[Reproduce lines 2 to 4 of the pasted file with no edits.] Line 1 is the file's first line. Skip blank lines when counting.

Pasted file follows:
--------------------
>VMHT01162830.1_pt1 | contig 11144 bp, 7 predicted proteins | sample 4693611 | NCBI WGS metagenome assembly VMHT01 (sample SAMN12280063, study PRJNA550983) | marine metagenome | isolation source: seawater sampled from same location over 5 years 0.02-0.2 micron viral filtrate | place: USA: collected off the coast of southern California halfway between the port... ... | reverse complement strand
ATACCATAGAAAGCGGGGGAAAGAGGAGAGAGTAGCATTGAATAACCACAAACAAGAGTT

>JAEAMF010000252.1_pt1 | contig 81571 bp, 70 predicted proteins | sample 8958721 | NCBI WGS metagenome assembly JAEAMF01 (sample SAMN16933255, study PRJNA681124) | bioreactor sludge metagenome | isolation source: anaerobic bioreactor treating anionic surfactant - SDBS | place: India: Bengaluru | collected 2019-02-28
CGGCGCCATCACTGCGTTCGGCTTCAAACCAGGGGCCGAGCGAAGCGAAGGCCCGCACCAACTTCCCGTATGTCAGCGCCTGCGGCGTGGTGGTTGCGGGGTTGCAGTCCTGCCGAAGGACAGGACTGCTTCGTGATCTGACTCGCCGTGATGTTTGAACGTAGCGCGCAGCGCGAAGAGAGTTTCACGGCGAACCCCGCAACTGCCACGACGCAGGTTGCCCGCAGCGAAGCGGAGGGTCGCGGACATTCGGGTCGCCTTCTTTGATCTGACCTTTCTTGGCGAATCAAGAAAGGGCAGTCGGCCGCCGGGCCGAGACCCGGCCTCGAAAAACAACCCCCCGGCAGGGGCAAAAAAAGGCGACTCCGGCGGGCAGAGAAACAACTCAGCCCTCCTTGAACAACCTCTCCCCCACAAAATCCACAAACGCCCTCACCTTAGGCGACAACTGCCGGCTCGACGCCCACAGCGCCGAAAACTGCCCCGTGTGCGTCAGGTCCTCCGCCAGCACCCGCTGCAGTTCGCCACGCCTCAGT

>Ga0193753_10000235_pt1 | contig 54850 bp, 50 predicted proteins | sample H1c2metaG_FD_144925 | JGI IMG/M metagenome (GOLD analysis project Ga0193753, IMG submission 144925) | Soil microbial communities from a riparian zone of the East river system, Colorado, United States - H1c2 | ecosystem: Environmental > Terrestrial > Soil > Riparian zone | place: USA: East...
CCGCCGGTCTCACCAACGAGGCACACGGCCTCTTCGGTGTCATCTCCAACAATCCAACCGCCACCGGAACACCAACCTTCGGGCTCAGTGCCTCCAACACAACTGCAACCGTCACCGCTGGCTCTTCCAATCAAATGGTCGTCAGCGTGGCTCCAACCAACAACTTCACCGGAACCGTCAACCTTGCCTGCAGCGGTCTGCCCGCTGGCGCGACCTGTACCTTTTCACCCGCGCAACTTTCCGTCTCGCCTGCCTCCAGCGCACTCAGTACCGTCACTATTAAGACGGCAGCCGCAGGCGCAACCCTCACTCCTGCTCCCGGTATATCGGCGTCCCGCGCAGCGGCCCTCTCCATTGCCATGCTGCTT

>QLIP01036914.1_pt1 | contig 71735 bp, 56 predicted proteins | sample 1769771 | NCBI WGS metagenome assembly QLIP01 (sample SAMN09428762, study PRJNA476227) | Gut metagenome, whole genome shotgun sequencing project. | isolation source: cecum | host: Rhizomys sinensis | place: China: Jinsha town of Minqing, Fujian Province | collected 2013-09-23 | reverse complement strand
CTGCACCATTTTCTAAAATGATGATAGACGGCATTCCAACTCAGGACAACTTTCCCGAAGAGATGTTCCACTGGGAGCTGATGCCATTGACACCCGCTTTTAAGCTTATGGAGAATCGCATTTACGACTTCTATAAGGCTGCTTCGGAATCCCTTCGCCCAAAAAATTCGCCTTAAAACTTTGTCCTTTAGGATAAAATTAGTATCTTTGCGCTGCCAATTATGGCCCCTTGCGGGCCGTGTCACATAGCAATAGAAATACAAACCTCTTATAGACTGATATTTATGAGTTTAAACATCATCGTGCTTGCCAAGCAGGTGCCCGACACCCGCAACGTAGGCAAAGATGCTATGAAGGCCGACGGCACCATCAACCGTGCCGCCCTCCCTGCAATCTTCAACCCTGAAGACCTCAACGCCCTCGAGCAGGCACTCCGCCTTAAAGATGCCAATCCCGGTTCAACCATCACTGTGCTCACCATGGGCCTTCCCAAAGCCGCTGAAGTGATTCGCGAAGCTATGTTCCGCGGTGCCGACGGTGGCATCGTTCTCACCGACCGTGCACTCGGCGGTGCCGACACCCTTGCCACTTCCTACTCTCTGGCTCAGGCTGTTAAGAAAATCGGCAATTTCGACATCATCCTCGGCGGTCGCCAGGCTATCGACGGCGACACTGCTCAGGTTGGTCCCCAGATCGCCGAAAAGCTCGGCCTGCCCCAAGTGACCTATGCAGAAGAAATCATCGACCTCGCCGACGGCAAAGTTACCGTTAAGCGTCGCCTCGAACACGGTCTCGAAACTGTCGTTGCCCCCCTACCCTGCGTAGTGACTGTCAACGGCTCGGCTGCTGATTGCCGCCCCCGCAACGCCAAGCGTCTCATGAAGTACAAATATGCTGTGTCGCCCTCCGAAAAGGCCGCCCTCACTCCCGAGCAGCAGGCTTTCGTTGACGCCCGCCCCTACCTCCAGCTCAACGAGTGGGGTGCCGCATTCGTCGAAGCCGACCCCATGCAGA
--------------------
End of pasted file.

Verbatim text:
ATACCATAGAAAGCGGGGGAAAGAGGAGAGAGTAGCATTGAATAACCACAAACAAGAGTT

>JAEAMF010000252.1_pt1 | contig 81571 bp, 70 predicted proteins | sample 8958721 | NCBI WGS metagenome assembly JAEAMF01 (sample SAMN16933255, study PRJNA681124) | bioreactor sludge metagenome | isolation source: anaerobic bioreactor treating anionic surfactant - SDBS | place: India: Bengaluru | collected 2019-02-28
CGGCGCCATCACTGCGTTCGGCTTCAAACCAGGGGCCGAGCGAAGCGAAGGCCCGCACCAACTTCCCGTATGTCAGCGCCTGCGGCGTGGTGGTTGCGGGGTTGCAGTCCTGCCGAAGGACAGGACTGCTTCGTGATCTGACTCGCCGTGATGTTTGAACGTAGCGCGCAGCGCGAAGAGAGTTTCACGGCGAACCCCGCAACTGCCACGACGCAGGTTGCCCGCAGCGAAGCGGAGGGTCGCGGACATTCGGGTCGCCTTCTTTGATCTGACCTTTCTTGGCGAATCAAGAAAGGGCAGTCGGCCGCCGGGCCGAGACCCGGCCTCGAAAAACAACCCCCCGGCAGGGGCAAAAAAAGGCGACTCCGGCGGGCAGAGAAACAACTCAGCCCTCCTTGAACAACCTCTCCCCCACAAAATCCACAAACGCCCTCACCTTAGGCGACAACTGCCGGCTCGACGCCCACAGCGCCGAAAACTGCCCCGTGTGCGTCAGGTCCTCCGCCAGCACCCGCTGCAGTTCGCCACGCCTCAGT